Last month I (Chris Graney) spent a couple of weeks at the Vatican Observatory at Castel Gandolfo, and while there I had a key to the library! This is part of a series of short posts (click here for the series) on the cool things that are on the shelves there. There were so many cool things, sometimes it was hard to focus on a single one.
Nothing catches the eye like Big Stuff, and perhaps the most prominent Big Thing on the library shelves was a huge book that said on the binding, “Photographic Lunar Atlas: Edited by Gerard P. Kuiper”. So, I hauled it down to look at it.
It was not a book, actually. It was a big box, full of high-quality pictures of the moon. It was published in 1960 by the University of Chicago Press.
Kuiper’s name is likely familiar to many Sacred Space Astronomy readers. The “Kuiper Belt” of small objects orbiting beyond Neptune is named for him (Pluto is a Kuiper Belt object—the first such object to be discovered). According to NASA, “Kuiper (1905-1973) is regarded by many as the father of modern planetary science” (interestingly, the photo of Kuiper on the NASA page that was the source of this quote shows him holding what appears to be the Photographic Lunar Atlas).
The “Introduction and Summary” for the atlas states,
The purpose of the Atlas is to present the surface record of the moon as shown on the best photographs now available. The selected photographs were taken at five observatories, Mount Wilson, Lick, McDonald, Yerkes, and Pic du Midi. The best resolution is about 0՛՛.4 [sic] corresponding to about 0.5 miles or 0.8 kilometers. This matches the optical resolving power of an 11-inch visual telescope used under perfect conditions….
An 11-inch (28-cm) telescope is not the reference I was expecting! How about that?
Digital stuff is great in that it is easily accessible and easily searchable, but it does not have the tangible coolness factor of a thing like this, found on a library shelf. Check out the photos below. Note the book and pencil for size comparison!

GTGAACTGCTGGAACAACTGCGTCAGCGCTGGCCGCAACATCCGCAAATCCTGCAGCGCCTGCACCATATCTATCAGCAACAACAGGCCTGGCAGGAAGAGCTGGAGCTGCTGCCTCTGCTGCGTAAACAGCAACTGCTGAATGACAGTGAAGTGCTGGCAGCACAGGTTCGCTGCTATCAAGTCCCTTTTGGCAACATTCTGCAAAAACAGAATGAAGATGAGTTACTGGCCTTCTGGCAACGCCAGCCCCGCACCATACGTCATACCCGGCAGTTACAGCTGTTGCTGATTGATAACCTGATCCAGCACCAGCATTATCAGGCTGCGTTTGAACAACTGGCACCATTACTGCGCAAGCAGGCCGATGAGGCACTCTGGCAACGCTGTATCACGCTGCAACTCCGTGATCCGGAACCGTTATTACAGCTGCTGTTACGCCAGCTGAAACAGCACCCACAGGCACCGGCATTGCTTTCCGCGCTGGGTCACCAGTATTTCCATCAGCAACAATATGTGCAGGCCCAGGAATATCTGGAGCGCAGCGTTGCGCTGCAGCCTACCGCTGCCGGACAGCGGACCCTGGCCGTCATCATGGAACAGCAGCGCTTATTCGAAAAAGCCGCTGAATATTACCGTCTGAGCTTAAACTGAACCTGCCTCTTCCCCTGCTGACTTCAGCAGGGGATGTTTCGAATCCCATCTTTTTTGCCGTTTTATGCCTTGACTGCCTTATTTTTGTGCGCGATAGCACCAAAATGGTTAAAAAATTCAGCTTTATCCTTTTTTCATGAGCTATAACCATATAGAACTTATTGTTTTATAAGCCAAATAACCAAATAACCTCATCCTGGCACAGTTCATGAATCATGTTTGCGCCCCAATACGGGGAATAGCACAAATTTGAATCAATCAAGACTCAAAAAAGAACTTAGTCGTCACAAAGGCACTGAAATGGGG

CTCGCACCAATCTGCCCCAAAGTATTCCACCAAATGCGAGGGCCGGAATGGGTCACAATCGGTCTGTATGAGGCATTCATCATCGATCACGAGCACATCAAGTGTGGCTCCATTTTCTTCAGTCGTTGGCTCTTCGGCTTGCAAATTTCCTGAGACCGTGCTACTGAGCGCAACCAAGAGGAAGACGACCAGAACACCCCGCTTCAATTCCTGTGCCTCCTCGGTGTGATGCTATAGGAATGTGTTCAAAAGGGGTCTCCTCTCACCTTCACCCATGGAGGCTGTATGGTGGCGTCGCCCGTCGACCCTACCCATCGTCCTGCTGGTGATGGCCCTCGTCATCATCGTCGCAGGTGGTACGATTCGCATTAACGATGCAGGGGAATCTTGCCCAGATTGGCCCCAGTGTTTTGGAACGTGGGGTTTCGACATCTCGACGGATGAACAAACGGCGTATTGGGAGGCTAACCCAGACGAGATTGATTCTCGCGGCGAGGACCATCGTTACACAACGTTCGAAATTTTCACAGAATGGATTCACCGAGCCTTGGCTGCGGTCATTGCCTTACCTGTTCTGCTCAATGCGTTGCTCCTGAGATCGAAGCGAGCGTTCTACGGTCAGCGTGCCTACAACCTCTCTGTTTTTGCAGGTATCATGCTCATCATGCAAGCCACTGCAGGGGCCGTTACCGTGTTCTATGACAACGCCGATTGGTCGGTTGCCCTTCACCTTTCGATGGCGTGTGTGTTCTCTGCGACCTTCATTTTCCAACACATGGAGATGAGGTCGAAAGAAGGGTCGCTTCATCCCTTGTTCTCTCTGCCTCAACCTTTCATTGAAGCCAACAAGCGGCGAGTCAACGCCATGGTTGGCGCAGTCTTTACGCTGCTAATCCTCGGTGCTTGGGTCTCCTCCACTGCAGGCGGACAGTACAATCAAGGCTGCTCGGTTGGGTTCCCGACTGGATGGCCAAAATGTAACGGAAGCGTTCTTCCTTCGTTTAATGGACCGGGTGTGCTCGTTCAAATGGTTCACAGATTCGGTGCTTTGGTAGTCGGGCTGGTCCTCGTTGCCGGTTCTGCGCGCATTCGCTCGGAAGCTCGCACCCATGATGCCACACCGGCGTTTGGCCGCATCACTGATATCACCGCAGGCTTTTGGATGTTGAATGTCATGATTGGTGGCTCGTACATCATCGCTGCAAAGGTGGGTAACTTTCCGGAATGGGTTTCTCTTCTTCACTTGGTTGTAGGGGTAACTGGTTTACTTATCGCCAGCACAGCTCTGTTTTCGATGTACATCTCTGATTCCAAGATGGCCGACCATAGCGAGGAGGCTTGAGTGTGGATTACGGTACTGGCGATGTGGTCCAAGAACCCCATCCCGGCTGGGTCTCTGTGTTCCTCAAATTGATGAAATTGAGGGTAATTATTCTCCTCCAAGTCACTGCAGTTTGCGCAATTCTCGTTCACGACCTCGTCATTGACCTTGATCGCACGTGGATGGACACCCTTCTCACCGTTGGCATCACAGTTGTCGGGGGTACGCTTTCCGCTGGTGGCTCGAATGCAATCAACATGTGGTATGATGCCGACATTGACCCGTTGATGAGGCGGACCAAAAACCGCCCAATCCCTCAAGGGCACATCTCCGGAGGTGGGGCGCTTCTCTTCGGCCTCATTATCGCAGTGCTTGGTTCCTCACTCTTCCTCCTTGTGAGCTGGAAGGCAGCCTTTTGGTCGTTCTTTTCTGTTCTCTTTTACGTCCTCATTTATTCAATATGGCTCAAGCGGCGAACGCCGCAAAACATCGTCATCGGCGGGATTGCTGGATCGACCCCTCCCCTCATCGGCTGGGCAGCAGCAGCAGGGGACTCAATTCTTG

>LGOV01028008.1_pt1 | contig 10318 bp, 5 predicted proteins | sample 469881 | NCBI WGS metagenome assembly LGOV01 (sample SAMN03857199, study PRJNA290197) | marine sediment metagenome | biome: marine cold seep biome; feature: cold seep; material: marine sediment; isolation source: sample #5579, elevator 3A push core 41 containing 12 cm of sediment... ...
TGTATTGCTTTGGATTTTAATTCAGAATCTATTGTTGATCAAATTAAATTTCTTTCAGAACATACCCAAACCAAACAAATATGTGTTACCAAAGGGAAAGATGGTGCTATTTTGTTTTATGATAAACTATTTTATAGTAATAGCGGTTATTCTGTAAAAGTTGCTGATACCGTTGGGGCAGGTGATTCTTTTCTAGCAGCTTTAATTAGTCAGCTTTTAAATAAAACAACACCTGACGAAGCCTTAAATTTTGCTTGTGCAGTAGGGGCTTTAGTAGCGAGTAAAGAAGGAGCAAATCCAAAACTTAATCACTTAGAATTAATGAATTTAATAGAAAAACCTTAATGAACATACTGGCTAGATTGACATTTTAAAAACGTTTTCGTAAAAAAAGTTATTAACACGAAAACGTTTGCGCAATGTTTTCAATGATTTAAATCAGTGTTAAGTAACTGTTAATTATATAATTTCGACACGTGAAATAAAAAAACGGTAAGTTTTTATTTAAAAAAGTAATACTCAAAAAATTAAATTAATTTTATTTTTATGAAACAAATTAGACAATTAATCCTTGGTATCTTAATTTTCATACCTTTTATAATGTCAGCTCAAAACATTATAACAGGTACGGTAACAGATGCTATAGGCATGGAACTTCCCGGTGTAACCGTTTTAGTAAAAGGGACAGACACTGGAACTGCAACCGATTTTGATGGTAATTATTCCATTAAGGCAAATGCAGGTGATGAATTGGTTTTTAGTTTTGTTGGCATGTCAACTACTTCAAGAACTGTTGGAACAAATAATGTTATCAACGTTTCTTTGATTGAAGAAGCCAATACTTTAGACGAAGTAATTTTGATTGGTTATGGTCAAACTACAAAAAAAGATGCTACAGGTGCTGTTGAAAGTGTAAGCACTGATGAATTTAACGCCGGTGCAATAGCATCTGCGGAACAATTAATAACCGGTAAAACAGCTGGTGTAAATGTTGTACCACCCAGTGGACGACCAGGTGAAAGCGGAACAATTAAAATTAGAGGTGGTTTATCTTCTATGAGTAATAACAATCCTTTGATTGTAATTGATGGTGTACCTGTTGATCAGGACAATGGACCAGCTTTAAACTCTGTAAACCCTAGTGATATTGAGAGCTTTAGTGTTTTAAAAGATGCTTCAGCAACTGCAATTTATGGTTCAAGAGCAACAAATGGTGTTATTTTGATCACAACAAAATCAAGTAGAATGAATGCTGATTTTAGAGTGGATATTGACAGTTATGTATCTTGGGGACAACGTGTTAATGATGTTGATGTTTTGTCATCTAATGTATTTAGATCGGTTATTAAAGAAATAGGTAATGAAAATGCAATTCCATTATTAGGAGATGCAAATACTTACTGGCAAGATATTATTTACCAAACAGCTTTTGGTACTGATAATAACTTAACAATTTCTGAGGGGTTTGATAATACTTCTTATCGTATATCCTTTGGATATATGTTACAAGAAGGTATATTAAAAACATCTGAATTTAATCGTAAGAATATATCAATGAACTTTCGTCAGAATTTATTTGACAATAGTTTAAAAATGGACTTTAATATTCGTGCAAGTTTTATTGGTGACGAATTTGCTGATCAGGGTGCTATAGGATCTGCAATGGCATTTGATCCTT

I told Br. Guy about this find, and he wrote:
I know that Atlas intimately.
The authors of the Atlas are listed as D. W. G. Arthur, E. Moore, J. W. Tapscott, and E. A. Whitaker. Of those, the only one I knew was Ewan Whitaker. I arrived at the University of Arizona Lunar Lab (as it was known then… “Planetary” added later) in the spring of 1975, two years after Kuiper’s death; but by the time I got there, Bob Strom had joined the faculty. Strom taught us a course about the Moon, with Whitaker as an occasional guest lecturer, that relied heavily on this atlas.
One of the projects we all had to do was to use the images of this atlas to learn how to make geological maps. We would lay thick pieces of plastic on top of the images, and trace out boundaries of geological features, then classify those features and color them in accordingly. It was a classic case of learning by doing. No, our maps did not replace the official USGS maps; they were entirely to teach us what to look for.
I got to do one of the most interesting regions, right around Mare Vaporum and Rima Hyginus. If you look at the full Moon image, which shows you the light regions and the dark regions, you’d draw one sort of boundary; if you look at the half-moon region, where surface roughness shows up clearly, the boundaries are completely different. In fact, it looks like this was an area that was covered by a thin flow of lava, enough to turn it dark without effacing the roughness from an early epoch of impact cratering. Suddenly the history of this area, with the relative sequence of what happened first, what happened later, became obvious…